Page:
For the last few weeks I’ve been eating apples from the trees at my allotment. Even if I say so myself, the flavour is SO much better than supermarket-sold fruit, and there’s nothing like picking your own fruit off your own tree for freshness and flavour.

If you would like to grow apple trees in your own garden, then now is the time to plan, as trees should be planted ‘bare-root’ (ie dug out of the ground) in the dormant season (November to March). As well as making sure you don’t buy trees which will outgrow your space, it’s important to choose the right varieties of apple for pollination purposes.  All apple trees need a pollination partner, which is another apple tree which flowers at the same time but is of a different variety.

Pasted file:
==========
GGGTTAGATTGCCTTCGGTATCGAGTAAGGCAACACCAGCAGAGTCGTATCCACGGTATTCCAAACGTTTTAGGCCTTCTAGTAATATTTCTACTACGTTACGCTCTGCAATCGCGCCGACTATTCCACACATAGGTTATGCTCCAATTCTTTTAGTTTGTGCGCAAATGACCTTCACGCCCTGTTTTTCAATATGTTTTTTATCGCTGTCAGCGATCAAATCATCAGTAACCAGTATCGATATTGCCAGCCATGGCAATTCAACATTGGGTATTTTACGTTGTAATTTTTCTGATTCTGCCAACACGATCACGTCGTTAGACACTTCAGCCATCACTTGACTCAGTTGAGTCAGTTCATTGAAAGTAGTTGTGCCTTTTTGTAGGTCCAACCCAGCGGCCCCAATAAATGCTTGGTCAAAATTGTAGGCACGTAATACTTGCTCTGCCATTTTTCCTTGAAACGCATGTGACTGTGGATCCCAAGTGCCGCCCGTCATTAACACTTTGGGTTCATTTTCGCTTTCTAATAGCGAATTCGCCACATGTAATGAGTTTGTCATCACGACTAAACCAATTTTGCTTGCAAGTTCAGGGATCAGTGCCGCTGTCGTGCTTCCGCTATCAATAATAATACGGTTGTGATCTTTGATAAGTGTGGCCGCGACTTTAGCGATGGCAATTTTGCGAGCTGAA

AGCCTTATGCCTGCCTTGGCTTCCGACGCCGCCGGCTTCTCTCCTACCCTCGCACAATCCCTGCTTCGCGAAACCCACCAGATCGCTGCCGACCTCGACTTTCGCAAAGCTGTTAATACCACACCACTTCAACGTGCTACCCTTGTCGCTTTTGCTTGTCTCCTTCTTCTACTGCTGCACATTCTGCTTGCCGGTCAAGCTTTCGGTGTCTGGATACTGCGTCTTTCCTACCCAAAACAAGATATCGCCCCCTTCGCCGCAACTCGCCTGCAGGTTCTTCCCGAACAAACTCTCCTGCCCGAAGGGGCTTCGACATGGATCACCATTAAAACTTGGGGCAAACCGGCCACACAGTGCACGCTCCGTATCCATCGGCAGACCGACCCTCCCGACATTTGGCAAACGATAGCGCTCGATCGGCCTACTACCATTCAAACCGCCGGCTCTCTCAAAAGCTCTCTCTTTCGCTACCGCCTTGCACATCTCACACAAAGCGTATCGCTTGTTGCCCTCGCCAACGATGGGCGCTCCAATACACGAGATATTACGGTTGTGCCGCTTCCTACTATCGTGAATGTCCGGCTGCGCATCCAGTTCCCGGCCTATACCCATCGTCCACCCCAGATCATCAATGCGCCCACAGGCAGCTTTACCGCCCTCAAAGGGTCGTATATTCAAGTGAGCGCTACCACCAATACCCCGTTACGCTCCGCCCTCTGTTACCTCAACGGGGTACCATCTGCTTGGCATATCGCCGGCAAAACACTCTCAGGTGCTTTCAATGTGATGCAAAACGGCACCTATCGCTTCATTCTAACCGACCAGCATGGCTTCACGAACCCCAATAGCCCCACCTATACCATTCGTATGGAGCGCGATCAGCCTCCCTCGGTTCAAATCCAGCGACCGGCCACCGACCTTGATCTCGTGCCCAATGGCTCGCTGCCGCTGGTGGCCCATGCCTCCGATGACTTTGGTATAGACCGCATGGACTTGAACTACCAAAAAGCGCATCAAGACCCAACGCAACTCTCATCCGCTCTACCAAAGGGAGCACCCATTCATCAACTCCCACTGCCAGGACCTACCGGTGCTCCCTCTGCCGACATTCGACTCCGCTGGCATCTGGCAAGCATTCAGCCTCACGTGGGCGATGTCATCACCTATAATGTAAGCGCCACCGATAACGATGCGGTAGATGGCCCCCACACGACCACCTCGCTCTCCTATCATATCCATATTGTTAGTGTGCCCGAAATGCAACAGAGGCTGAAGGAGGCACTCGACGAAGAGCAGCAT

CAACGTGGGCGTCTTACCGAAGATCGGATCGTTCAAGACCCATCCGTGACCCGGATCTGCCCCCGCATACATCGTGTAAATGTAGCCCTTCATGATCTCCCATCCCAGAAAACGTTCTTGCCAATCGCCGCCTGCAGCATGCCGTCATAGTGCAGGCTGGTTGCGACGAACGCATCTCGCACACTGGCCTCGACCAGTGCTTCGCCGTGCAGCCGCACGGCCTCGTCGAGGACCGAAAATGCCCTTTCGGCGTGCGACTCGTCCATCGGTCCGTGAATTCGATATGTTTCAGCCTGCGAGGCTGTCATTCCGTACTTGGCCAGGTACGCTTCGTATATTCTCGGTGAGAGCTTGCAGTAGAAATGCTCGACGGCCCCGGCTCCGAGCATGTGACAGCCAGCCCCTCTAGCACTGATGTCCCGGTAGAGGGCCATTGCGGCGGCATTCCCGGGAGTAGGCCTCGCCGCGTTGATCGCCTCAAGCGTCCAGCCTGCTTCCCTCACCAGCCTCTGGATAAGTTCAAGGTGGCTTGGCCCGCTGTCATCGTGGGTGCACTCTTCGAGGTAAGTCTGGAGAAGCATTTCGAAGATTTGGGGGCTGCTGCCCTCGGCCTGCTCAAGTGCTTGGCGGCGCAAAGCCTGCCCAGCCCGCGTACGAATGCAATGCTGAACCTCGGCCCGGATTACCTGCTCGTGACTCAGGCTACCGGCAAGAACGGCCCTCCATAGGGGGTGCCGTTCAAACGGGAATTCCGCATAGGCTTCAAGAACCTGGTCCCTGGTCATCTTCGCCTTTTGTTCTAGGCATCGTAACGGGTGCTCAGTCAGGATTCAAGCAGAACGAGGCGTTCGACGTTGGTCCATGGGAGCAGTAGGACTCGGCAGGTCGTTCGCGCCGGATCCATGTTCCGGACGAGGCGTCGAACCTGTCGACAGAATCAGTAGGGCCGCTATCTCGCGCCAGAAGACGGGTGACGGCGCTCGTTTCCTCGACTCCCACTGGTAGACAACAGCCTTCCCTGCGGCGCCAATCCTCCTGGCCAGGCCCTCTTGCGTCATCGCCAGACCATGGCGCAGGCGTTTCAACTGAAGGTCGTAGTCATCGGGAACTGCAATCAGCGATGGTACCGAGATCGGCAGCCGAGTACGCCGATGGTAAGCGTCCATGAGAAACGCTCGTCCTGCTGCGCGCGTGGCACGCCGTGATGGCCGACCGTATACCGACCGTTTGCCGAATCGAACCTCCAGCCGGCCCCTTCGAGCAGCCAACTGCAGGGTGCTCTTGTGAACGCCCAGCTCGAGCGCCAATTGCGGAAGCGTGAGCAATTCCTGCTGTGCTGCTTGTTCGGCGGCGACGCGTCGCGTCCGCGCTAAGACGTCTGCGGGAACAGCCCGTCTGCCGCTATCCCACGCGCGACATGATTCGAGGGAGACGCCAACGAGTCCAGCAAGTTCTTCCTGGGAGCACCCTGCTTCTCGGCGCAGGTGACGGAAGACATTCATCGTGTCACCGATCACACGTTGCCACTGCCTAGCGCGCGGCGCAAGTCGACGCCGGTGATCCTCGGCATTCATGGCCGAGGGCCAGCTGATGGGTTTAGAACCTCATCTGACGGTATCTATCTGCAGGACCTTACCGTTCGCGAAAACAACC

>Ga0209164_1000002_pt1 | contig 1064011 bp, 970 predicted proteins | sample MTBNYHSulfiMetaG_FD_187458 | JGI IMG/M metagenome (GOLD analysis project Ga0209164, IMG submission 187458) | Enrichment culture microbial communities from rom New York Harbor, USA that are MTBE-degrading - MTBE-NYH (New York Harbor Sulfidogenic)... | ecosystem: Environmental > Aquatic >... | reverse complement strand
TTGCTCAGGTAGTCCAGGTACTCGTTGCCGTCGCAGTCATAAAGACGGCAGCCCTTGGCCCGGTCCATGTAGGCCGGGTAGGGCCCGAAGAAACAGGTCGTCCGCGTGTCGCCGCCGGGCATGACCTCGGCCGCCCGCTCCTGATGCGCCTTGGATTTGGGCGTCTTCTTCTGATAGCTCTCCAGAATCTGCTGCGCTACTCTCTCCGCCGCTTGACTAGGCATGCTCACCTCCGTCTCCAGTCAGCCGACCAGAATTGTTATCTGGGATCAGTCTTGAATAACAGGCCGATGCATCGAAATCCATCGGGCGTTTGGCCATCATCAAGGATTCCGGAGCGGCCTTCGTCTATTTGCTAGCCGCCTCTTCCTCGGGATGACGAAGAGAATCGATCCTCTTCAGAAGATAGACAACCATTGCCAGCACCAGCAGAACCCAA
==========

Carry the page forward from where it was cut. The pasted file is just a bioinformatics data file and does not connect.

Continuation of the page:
If you want to grow fruit trees in areas where space is limited, you can also think about growing the trees against walls or fences (as ‘Espaliers’), or as low ‘Step-overs’.

Step over at Woolbeding Gardens

On my allotment where we can’t grow full-size trees, I planted ‘Cordons’ which I grow as free-standing columns. A very neat solution, and still lots of fruit to be had.

Apple cordons at Woolbeding Gardens

As well as growing a variety of dessert apple trees, why not consider planting local heritage varieties and a few cooking apple varieties too?

I like to design orchard areas where the grass around the trees is allowed to grow longer and wildflowers can do their thing. Paths can simply be mown where needed.

Bear in mind also another reason to have your own apple orchard – and something which is often overlooked in all that talk about the fruit – apple blossom is one of the prettiest blossoms around. A real bonus for any garden.

Picture credits (blossom & apple):